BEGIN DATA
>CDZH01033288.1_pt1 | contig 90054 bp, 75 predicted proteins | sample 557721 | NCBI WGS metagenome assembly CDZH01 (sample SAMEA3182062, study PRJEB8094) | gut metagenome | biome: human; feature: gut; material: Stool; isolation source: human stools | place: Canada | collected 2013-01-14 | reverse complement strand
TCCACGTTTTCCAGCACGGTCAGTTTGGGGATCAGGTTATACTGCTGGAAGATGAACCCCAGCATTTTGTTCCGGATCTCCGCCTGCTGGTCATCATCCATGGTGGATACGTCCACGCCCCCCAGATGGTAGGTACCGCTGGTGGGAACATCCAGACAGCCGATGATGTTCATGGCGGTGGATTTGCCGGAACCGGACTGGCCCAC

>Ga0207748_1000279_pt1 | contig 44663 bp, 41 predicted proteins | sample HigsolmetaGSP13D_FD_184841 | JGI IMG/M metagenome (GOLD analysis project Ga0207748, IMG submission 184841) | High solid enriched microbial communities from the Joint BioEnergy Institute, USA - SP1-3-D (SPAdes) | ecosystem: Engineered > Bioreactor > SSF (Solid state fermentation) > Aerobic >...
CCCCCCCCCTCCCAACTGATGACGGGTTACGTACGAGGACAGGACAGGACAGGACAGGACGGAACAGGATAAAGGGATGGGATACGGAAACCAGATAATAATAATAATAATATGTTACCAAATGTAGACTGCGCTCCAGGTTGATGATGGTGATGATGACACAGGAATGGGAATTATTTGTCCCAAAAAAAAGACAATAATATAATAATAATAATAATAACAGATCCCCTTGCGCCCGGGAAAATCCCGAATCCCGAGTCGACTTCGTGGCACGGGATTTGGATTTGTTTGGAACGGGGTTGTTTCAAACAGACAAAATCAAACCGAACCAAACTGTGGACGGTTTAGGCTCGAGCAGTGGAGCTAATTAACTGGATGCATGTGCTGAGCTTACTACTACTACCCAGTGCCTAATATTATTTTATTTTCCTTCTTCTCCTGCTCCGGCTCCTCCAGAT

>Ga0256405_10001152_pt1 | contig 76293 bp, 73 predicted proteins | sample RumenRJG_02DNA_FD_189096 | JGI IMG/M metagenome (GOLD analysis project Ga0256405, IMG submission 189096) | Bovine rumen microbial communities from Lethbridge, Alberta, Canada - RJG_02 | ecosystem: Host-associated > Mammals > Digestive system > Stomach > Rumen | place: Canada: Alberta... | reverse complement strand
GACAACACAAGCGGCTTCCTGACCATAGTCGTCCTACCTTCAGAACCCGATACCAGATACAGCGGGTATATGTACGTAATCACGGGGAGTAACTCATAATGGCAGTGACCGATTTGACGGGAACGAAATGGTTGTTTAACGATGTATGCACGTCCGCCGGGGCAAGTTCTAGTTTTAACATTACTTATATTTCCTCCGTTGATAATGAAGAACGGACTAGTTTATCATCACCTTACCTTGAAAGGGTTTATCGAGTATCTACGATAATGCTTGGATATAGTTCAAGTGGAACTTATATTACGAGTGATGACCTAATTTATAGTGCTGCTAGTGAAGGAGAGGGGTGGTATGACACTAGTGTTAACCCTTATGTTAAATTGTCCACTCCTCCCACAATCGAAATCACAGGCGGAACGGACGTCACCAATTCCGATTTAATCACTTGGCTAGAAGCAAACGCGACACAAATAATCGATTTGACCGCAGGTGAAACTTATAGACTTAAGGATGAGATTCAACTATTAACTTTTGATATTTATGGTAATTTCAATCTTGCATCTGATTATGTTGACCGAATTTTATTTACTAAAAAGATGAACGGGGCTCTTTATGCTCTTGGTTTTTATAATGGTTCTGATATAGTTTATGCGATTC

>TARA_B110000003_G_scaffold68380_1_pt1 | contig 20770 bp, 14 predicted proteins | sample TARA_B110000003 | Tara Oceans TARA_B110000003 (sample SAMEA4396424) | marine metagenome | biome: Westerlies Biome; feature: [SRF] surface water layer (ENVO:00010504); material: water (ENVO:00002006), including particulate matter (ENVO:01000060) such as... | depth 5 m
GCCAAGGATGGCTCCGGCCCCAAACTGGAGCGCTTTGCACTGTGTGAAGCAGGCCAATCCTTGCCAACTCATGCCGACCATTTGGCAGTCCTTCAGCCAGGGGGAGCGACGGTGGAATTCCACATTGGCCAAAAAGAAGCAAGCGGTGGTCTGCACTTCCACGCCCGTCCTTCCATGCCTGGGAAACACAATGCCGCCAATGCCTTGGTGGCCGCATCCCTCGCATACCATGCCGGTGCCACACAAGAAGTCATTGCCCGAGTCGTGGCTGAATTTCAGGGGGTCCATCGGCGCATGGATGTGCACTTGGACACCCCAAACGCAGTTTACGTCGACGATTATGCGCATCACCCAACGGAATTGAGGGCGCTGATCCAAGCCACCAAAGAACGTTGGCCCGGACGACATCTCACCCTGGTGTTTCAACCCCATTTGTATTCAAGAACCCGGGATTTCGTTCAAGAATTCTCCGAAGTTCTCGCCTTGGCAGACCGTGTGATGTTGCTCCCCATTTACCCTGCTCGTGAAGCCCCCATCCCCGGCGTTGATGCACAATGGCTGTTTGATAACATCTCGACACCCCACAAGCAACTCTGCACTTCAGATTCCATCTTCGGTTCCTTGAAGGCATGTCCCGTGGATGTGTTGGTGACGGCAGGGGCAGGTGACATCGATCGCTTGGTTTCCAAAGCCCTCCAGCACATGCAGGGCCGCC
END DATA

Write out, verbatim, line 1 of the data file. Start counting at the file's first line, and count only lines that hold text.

>CDZH01033288.1_pt1 | contig 90054 bp, 75 predicted proteins | sample 557721 | NCBI WGS metagenome assembly CDZH01 (sample SAMEA3182062, study PRJEB8094) | gut metagenome | biome: human; feature: gut; material: Stool; isolation source: human stools | place: Canada | collected 2013-01-14 | reverse complement strand